"There are many fine Traviatas out there (Callas, 2 by Sutherland, Caballe, Cortubas, and the like), but I feel this one is the best of the lot. Beverly Sills is extremely fresh voiced here and delivers her arias with freshness and aplomb. Her "Sempre Libera " is simply breathtaking. Her colleagues here are also unsurpassed. Nicolai Gedda is magnigicent here,offering just the right amout of lyricism and passion to the role of Alfredo (even demonstrating an incredible High C at the end of his caballetta "Oh mio rimorso! Oh, infamia!"). Gedda is my favorite of any of the recorded Alfredos. Rolando Panerai is probably the finest Germont the elder I have ever heard. His "Di Provenza Il Mar, Il Suol" will literally tear at your heartstrings and this reviewer has never heard a finer rendition since the American Baritone Lawrence Tibbett. Aldo Ceccato is the conductor here and does a very fine job indeed. If you want to hear La Traviata the way it should be performed, treat yourself to this recording."
La Traviata Heaven: The Greatest Recording
Rudy Avila | Lennox, Ca United States | 05/01/2004
(5 out of 5 stars)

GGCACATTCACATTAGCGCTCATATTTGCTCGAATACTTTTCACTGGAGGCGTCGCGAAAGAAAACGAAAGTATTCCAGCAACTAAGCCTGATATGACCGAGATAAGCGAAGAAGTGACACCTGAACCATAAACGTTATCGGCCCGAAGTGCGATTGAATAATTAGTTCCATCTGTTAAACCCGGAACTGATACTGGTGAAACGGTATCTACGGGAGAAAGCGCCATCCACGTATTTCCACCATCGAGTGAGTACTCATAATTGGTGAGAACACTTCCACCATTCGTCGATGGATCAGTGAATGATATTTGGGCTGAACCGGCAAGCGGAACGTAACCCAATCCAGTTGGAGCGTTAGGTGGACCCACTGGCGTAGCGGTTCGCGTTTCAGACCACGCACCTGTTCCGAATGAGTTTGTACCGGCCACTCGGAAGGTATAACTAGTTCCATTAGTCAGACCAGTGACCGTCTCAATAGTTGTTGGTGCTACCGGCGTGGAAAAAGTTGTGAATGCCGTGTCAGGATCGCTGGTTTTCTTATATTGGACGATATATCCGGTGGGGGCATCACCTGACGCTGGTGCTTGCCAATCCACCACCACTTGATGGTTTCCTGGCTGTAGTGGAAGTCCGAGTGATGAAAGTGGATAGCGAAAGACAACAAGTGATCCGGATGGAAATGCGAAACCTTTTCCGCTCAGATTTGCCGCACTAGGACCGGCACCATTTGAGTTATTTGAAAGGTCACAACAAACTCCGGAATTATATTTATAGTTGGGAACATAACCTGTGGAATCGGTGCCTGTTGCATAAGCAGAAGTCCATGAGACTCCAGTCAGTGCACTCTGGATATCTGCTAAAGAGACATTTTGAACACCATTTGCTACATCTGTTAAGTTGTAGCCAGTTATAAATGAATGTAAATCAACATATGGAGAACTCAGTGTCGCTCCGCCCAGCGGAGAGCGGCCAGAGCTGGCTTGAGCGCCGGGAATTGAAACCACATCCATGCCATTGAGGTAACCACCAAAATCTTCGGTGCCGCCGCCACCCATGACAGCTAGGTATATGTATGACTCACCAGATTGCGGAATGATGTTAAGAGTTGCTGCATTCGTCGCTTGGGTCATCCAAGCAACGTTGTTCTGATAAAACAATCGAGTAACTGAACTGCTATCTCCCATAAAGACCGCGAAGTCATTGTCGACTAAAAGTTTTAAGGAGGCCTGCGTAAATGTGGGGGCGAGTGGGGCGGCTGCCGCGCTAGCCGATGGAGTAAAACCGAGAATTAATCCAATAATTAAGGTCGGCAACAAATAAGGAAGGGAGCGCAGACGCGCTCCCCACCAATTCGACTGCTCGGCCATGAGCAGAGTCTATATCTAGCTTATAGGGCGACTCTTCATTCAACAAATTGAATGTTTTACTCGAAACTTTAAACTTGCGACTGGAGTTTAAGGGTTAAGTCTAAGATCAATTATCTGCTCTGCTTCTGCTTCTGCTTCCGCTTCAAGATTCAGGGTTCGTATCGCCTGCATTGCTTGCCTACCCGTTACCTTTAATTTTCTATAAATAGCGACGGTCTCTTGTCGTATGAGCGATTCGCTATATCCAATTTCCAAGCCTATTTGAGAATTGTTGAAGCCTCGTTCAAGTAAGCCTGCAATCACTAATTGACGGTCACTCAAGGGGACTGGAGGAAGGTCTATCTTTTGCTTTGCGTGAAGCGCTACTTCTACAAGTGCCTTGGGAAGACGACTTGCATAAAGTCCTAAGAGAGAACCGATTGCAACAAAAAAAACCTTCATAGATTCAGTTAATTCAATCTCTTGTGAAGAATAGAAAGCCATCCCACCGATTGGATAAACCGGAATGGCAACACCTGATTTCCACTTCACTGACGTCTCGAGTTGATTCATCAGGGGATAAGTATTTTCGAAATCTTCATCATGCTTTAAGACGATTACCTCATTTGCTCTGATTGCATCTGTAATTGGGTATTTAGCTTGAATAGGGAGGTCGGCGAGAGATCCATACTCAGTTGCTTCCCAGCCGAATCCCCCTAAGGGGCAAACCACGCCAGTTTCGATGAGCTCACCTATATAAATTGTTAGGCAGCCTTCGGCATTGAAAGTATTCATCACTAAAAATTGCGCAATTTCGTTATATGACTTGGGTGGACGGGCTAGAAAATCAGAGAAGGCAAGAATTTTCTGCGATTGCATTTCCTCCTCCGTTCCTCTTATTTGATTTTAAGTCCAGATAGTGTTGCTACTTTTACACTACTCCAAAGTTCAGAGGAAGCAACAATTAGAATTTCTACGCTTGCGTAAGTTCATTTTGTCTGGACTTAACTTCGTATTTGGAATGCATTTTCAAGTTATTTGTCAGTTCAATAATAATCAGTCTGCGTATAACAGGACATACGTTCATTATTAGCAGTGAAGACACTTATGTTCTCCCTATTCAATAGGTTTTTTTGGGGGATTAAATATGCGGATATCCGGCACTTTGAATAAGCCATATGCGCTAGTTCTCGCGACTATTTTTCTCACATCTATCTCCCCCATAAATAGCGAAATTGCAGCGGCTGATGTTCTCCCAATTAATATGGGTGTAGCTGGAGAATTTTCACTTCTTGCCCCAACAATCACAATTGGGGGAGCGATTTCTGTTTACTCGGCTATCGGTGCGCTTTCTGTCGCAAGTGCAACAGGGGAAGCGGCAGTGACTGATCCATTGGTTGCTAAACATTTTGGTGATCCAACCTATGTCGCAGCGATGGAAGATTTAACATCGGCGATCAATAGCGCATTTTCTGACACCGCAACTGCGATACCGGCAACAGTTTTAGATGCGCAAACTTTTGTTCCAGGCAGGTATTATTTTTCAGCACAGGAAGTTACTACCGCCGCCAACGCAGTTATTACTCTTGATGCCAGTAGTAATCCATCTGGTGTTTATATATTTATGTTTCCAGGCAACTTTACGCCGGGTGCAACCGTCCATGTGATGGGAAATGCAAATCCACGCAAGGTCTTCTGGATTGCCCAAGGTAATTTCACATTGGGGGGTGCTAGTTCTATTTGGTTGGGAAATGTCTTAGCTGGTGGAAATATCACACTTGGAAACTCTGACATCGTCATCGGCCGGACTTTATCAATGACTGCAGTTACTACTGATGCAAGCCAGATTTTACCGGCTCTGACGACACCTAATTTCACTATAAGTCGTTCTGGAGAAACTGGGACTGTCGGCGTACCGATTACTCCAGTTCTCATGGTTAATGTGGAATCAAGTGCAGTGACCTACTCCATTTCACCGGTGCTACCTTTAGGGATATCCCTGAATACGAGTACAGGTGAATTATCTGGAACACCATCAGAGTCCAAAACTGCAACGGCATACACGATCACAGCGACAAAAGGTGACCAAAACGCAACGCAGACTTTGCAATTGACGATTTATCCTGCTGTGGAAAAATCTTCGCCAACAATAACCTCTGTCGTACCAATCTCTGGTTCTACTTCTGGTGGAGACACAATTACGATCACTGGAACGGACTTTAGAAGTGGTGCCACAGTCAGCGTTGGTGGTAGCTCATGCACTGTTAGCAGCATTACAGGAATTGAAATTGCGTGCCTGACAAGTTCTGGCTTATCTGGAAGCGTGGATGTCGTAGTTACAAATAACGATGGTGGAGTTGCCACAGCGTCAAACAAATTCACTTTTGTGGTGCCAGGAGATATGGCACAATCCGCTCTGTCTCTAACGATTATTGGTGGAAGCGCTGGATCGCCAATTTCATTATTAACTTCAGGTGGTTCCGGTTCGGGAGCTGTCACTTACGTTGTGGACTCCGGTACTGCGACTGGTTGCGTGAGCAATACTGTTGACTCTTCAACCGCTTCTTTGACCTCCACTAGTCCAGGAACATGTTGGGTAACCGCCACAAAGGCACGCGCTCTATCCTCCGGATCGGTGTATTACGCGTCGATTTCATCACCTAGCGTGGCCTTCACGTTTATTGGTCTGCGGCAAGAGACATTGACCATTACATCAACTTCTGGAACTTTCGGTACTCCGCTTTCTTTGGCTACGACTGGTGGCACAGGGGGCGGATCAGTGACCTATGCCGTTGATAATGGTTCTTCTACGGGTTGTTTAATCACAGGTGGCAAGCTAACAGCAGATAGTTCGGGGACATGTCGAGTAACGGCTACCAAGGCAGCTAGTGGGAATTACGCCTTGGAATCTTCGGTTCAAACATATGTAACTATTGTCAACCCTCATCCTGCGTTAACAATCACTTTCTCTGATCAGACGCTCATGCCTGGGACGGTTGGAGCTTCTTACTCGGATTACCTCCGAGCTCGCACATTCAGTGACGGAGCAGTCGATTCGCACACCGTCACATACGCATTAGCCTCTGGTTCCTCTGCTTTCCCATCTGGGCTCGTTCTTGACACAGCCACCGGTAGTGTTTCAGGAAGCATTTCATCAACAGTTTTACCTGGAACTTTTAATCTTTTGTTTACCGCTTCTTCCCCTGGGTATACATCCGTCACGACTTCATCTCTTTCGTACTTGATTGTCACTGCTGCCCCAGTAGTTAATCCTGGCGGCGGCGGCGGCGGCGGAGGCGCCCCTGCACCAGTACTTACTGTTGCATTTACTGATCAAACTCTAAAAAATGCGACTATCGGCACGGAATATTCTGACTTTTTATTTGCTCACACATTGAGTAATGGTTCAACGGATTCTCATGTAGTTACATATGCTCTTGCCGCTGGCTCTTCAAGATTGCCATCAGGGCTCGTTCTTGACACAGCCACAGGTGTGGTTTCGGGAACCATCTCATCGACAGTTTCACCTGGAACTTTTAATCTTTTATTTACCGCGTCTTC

"Verdi's La Traviata is to many the definition of romantic opera. It's about tragic love, it's Verdi's most intimate and most personal opera. Verdi at the time was living unmarried with his lover and soon to be wife Giuseppina Strepponi, an opera singer. The music attests to the heartache and the passion that composes the bulk of the opera. On this recording, Beverly Sills sings the role of Violetta Valery and tenor Nicolai Gedda is Alfredo. Violetta and Alfredo are opera's most memorable lovers. Gedda and Sills both possess a charming, beautiful voice perfectly suited for the gentle lovers. This recording is from the 70's. Beverly Sills had sung Violetta Valery more than 50 times and it was her first starring role. She knew the part like the palm of her hand. Her beautiful humanity in her voice alone presents us with the real Violetta- the noble courtesan/prostitute of Paris nightlife who sacrifices her own happiness for the sake of Alfredo's father. Beverly Sills has a "French voice" - her greatest vocal gift was to sing lengthy sustained melody and to dazzle the human ear with coloratura agility and high notes. But her Italian is nothing to laugh at. Her Italian is superb, especially in the bel canto category. As Violetta, she is the best. Her Act 1 highlights include the Brindisi (I have never heard any soprano, including Callas and Sutherland) sing it as "right" as Beverly Sills does it, and her solo showcase "A Fors E Lui" and the coloratura fireworks of "Sempre Libera". Beverly Sills is simply amazing, especially when she tops off the aria with that high note. The lyrical melancholy of the duet with baritone Roland Panerai, perfectly paired also, is excellent to hear. The finale is going to move you to tears from the "Addio Del Passato" to her dying exclamation "O Gioa!". This is the greatest ever made and I don't care that most will always flock to the Sutherland and Callas recordings. To my mind, it's not necessary to have a bigger voice or a diva status to be Violetta. Beverly Sills may not have been a diva, but she was the greatest actress of the opera in a way where most sopranos fail- connection with the audience and a spiritual relationship with the music."